As part of the lifestyle changes I’ve been making to help manage my (lack of) money situation, the single most important thing in helping me begin to achieve this has been changing my mindset towards buying and owning so many things.
Being lucky enough to grow up in a pretty well-off family, I spent the vast majority of my life with a ridiculous number of things – clothes, books, magazines, games, souvenirs, makeup, jewellery, objects relating to hobbies I had indulged in at one time or another, old school projects, reports and certificates – the list just goes on and on.
For the longest time, it had never crossed my mind that there was any other way to live. My dream was to one day have an enormous
castle house in which to store my many precious possessions.
And some of them are truly precious. Or, so useful that my life would be harder without them. But, the more I thought about it, the vast majority of them just don’t mean that much.
Some of you may recognise the title of this blog post as being linked to two influential guys known as the minimalists – Joshua Fields Millburn and Ryan Nicodemus blog about the happiness that can be found from living a life ruled less by ‘stuff’.
Am I a minimalist? No, not even close, in the sense that most people interpret the word. However, the longer I spend living away from home (and away from my wonderful parents, who must have spent a ridiculous number of hours tidying up my many possessions), the more I come to realise that owning, and caring for (cleaning, tidying, getting out, putting away, and feeling guilty when I couldn’t remember the last time I had actually used them) so many things is actually really draining, mentally and physically.
So, I began to gradually remove some of the clutter and excess stuff from my life. Donating or throwing away the things I owned that were no longer bringing any happiness or value to my life. As someone living on a tight budget, I try my best not to do this in a way that involves wasting things, but started slowing clearing out my living space (and brain space) by getting rid of the things that were (although I didn’t always know it) dragging me down.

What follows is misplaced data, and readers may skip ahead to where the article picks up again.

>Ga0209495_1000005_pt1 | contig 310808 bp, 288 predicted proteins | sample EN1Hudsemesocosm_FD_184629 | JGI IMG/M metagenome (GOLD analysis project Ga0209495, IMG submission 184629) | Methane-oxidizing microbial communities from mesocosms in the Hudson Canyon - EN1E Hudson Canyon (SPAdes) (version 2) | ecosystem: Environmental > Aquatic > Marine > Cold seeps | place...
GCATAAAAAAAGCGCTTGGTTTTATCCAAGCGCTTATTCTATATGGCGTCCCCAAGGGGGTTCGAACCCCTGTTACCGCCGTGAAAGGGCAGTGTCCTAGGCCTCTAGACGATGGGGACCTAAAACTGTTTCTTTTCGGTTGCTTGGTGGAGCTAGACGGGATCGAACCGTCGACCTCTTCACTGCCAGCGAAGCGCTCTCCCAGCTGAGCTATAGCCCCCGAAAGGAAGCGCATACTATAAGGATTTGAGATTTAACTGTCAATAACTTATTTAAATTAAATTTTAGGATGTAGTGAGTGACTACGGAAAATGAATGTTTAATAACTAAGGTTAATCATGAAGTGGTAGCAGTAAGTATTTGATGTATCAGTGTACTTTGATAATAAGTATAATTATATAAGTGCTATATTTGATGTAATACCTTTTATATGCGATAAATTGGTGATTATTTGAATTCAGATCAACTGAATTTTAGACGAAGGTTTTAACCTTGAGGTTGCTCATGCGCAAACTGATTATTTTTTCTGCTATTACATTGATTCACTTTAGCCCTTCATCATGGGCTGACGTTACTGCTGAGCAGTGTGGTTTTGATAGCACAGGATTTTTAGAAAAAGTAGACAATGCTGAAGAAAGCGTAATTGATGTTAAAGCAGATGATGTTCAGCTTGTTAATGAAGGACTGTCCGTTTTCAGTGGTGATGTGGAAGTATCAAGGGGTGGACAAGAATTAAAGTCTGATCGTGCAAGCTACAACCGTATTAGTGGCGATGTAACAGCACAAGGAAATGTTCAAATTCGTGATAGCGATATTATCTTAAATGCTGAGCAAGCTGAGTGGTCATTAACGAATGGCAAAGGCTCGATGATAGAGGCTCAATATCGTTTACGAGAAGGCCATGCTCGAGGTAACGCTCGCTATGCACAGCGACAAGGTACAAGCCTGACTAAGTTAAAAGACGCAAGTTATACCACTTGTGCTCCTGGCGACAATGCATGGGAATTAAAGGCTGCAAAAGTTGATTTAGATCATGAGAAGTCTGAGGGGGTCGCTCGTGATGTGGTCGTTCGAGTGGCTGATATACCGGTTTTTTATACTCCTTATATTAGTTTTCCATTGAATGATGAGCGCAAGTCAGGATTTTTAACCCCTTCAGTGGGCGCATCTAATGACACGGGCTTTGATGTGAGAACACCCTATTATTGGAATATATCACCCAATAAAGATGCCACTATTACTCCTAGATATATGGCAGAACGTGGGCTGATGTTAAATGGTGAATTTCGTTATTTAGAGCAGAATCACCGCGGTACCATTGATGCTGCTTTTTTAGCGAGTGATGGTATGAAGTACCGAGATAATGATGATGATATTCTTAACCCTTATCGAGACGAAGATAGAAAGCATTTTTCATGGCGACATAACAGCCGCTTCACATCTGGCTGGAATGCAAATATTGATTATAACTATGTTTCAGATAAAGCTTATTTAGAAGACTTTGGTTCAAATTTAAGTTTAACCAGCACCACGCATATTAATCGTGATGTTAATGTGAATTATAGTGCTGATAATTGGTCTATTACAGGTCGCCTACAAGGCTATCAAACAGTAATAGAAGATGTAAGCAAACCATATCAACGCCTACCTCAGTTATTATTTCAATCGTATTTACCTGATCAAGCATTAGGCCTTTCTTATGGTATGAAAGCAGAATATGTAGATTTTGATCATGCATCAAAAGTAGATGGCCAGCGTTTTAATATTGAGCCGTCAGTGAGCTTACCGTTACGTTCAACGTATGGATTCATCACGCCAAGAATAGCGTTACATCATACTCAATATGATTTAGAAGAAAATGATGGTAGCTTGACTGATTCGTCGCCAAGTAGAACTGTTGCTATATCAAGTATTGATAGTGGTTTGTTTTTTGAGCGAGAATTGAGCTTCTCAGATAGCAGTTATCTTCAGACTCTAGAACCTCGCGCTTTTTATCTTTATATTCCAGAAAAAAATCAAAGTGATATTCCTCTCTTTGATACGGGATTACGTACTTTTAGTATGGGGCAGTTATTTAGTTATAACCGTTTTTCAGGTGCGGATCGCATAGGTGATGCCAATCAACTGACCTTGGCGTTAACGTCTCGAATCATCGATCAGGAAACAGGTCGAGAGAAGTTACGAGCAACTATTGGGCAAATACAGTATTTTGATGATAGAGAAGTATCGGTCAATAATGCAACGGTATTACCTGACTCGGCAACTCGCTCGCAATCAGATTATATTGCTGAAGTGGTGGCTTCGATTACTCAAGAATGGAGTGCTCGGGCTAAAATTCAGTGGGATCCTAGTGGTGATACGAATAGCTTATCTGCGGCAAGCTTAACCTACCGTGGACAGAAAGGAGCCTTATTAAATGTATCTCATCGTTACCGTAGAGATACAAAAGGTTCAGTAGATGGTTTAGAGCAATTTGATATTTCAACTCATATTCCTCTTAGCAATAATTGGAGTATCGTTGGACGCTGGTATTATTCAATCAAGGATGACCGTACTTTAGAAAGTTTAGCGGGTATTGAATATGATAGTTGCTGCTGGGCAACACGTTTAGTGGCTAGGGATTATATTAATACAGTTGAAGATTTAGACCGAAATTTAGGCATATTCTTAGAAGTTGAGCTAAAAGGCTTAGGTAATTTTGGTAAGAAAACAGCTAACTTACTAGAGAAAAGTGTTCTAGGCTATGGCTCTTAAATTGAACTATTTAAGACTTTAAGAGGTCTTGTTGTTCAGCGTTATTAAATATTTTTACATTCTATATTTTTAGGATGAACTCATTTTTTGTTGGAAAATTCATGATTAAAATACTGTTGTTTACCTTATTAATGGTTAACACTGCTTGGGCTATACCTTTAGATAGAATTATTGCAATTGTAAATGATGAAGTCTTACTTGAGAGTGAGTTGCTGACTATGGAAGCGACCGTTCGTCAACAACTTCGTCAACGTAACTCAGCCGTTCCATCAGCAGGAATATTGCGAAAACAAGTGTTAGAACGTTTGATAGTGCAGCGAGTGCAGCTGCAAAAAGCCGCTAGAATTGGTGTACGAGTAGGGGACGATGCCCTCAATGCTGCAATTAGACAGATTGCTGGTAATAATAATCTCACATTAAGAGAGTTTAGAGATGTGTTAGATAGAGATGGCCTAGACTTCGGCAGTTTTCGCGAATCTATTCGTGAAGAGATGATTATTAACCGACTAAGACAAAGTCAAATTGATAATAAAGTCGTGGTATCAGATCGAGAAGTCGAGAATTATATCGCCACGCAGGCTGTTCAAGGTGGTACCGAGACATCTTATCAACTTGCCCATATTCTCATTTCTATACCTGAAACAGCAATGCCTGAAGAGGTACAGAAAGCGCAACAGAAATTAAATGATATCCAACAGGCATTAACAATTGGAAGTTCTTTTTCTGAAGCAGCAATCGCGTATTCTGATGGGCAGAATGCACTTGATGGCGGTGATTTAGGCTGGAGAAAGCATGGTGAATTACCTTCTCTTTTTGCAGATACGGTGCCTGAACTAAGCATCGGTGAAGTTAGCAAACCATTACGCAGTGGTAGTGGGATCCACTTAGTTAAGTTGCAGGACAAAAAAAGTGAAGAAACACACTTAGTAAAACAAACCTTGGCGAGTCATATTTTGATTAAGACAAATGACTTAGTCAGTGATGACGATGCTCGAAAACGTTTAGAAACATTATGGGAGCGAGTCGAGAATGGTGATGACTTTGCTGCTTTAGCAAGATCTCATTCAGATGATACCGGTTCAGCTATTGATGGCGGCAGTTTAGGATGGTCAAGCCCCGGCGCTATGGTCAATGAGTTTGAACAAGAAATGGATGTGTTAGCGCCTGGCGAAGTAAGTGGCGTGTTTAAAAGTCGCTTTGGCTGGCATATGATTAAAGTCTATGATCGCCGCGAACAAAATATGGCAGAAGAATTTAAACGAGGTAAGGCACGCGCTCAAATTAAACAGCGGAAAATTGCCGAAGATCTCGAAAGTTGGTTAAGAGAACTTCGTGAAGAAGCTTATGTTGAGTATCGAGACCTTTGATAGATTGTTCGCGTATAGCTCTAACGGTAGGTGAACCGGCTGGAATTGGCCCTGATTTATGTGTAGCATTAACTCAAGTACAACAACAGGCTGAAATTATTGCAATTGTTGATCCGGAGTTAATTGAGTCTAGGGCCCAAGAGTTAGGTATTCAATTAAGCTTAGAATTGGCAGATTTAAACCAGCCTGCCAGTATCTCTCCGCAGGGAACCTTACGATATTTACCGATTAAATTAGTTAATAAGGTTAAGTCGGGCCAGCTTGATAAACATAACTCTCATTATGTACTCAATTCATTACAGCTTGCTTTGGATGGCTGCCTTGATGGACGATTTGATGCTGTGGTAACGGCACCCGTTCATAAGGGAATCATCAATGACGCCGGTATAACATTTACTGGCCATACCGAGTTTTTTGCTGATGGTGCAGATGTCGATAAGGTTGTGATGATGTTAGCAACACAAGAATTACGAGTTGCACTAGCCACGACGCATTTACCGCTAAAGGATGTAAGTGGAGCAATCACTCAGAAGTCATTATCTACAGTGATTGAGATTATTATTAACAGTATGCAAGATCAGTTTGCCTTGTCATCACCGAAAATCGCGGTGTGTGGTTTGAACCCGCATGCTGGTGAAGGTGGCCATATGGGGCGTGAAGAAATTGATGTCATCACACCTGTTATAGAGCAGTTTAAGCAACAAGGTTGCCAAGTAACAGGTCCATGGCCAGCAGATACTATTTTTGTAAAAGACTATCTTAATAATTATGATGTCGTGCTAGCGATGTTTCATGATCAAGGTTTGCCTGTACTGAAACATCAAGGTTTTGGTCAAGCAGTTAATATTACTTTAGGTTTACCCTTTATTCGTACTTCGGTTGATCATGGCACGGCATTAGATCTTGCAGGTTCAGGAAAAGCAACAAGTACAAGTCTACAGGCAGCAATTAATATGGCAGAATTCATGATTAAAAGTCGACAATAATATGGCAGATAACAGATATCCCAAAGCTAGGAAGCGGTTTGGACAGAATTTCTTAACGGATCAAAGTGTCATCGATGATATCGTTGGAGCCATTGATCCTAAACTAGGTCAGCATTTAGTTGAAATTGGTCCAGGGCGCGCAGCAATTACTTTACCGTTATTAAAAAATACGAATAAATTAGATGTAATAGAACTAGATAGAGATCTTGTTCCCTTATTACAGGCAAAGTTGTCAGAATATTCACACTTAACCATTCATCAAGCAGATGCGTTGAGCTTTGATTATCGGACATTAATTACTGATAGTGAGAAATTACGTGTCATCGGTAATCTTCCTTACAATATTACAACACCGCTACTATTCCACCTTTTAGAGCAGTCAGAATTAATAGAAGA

But how does all this link in with trying to save money? Well, through decluttering, and getting rid of the bad vibes that come with owning more stuff than I can realistically use and enjoy, I noticed that my mindset really started to change.
I began to value the things I owned far more than I had before. I started to treat my things better, which meant less money (and heartache) spent on trying to fix, or replace things that I had carelessly broken, lost, or just worn out.
With my new, cleaner, fresher living space, I’ve stopped feeling so much desire to buy yet more things, as they would only start to clutter the place up once again. I now spend far less on clothes, books, and other small things that I used to pick up on impulse because I thought they were cute, or would be a fun, novelty item – because I’ve started to ask myself if I really want them.
So, although it may seem somewhat counter-intuitive to money-saving, getting rid of some of your possessions can really help change your mindset towards the need to ‘own stuff’, which can not only help you spend less, but might also help you become a happier person in general.
Any decluttering / minimalist tips or stories are forever welcome!